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The $4 Billion Election: Spending Records Shattered as Republicans Benefit from Late Cash Surge

Center for Responsive Politics predicts midterms could cost nearly $4 billion

WASHINGTON – This year’s federal election will obliterate spending records for a midterm contest, surpassing the previous high-water mark set in 2006 by about $1 billion, the Center for Responsive Politics predicts less than a week before voters cast their ballots.

Whereas the romanticism of 'one person-one vote' has long captured the imagination of US citizens, it becomes increasingly difficult to hide the enormous negative impact that shadow money plays on what is surely a fragile democracy. (Credit: Darren Hauck/Getty Images) That’s enough cash to run the city of Pittsburgh for two years. Buy every resident of Topeka a nice used car. Or treat each and every American to a Big Mac and fries.

And such record-breaking spending is largely fueled by the confluence of two powerful political forces. First, dozens of competitive, often contentious congressional campaigns are being waged, providing incentive for record spending. Second, recent federal court decisions have armed corporations, unions and ideological organizations with the firepower to spend as much as they want, whenever they want on political messages saying just about anything they want, no matter how scathing or partisan.

“We knew this election could make spending history, but the rate of growth is stunning,” said Sheila Krumholz, executive director of the Center for Responsive Politics and its website, OpenSecrets.org. “This kind of money in 2010 makes the 2000 presidential election – hardly a distant memory – look like a bargain at $3.1 billion. And tens of millions of dollars of it is now coming from organizations who, by law, need not disclose their donors. It’s now more difficult than ever for voters to determine whether the outside groups flooding their television and radio airwaves with political messages are doing so for any reason other than promoting their own, narrow set of special interests.”

Republicans have more quickly adapted to this new campaign finance landscape ahead of an election in which they’re angling to recapture the U.S. House of Representatives, if not the U.S. Senate, too. And their potential success at the polls may result in a marked shift in federal policy, painting the U.S. Capitol a bright shade of red after four years tinged with blue.

Identifiably conservative organizations are spending more than $2 on advertisements and other communications for every $1 liberal organizations do. While corporations are behind much of this money, many of these companies have skirted public scrutiny by laundering their cash through intermediary organizations, which often sport nondescript names and don’t immediately, if ever, reveal who funds them.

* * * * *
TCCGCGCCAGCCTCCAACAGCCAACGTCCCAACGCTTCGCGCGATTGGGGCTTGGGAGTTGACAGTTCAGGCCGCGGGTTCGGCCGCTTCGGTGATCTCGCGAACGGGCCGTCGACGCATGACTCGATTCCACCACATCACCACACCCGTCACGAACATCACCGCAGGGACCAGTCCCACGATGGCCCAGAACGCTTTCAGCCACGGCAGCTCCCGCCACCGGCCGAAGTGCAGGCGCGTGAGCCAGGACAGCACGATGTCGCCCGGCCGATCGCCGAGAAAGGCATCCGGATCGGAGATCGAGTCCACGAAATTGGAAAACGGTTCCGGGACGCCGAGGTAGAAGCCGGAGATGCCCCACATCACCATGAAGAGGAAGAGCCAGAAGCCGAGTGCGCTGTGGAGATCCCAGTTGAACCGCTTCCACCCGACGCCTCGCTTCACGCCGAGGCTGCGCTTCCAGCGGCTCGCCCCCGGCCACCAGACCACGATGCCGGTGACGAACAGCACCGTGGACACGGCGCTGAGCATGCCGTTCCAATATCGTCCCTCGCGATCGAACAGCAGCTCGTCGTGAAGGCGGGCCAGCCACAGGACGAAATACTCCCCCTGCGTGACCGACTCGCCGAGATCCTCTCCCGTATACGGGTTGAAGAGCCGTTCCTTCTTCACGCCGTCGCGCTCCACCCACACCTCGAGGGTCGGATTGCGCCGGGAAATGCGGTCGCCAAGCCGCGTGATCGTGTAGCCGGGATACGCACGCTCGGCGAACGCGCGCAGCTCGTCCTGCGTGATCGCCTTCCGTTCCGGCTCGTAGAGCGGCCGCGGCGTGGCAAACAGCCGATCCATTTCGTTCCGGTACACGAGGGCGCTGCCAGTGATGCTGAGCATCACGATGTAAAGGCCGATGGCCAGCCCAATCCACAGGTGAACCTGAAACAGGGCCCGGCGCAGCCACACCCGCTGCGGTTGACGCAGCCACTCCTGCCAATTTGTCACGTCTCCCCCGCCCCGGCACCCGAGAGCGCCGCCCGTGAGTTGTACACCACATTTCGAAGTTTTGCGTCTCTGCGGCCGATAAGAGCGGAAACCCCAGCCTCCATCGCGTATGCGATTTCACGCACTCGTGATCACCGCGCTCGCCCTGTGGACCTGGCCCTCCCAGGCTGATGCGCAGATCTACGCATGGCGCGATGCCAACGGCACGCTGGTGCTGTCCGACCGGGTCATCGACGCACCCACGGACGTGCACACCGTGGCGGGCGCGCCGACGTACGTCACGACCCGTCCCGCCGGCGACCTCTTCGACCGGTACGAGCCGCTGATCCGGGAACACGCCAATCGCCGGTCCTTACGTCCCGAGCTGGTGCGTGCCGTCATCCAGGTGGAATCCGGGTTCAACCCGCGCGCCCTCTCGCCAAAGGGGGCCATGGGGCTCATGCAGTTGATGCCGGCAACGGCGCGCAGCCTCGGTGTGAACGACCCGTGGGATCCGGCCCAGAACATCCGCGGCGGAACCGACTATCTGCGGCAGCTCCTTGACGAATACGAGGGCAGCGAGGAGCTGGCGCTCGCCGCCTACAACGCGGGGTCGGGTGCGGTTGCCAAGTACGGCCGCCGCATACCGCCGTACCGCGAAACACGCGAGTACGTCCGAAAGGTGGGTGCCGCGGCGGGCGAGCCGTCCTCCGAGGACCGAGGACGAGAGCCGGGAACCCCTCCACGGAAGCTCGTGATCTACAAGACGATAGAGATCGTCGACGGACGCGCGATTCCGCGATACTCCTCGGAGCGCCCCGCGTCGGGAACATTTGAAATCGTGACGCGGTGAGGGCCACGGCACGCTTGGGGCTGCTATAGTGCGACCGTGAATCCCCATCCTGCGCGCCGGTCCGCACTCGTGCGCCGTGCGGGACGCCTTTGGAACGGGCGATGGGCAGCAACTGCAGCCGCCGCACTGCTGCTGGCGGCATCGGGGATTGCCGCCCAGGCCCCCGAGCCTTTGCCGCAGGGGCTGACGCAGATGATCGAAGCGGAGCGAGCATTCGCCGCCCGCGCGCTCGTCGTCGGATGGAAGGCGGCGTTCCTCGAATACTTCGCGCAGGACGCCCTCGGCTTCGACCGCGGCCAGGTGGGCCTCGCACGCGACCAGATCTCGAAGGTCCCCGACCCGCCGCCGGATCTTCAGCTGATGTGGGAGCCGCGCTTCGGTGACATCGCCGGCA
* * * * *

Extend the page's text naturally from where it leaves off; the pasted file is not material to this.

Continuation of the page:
The three national Democratic party committees do enjoy slight fund-raising advantages over their Republican counterparts this election cycle. And in some of the cycle’s most competitive races, Democrats have built notable financial resources that remain the envy of their Republican opponents.

But nationwide, House Republican congressional candidates themselves have so far raised and spent more money through the middle of October than Democrats – in House races, raising $502 million to $461.5 million, and spending $407.3 million to $397.3 million.

In Senate races, Republicans are out-raising Democrats $400 million to $347 million, although Democrats have spent a tiny fraction more. A key factor in these realities: Major industries and special interest areas that had just months ago primarily bankrolled Democrats have suddenly flocked to the GOP – a phenomenon that the Center finds has only increased in speed as Election Day draws closer.

Conservatively, the current election cycle will cost $3.7 billion, the Center predicts, reaffirming an initial cost-of-election prediction from earlier this year. The Center now forecasts, however, that final spending numbers for the full cycle will likely flirt with the $4 billion mark.

As of today, the Center calculates that Republicans have raised $1.64 billion to Democrats’ $1.59 billion. These figures include money raised by candidates and parties, and the money reported by outside organizations. The party split for outside money include independent expenditures on behalf of or against Democrats or Republicans; electioneering communications based on the general ideological leanings of the organization; and receipts by 527 organizations that are not already included elsewhere.

Regardless of the final figures, they’ll be profoundly large: In 2006, the federal midterm election cost $2.85 billion, while in 2002, it cost $2.18 billion. The 1998 election cost just $1.61 billion. Races during the 2004 presidential election cycle are tallied at $4.14 billion – only a small fraction more than the predicted cost of the 2010 midterm cycle. The 2008 presidential election cycle, at nearly $5.3 billion, remains the most expensive overall.

The Center’s findings are largely based on fund-raising data reported to the Federal Election Commission into this month by all candidates for federal office, party committees, political action committees and federally focused 527 committees. This conservative estimate also includes independent expenditures on advertising and get-out-the-vote efforts by outside political action committees and other organizations to support and oppose candidates.

Read the Center for Responsive Politics' extended report here.

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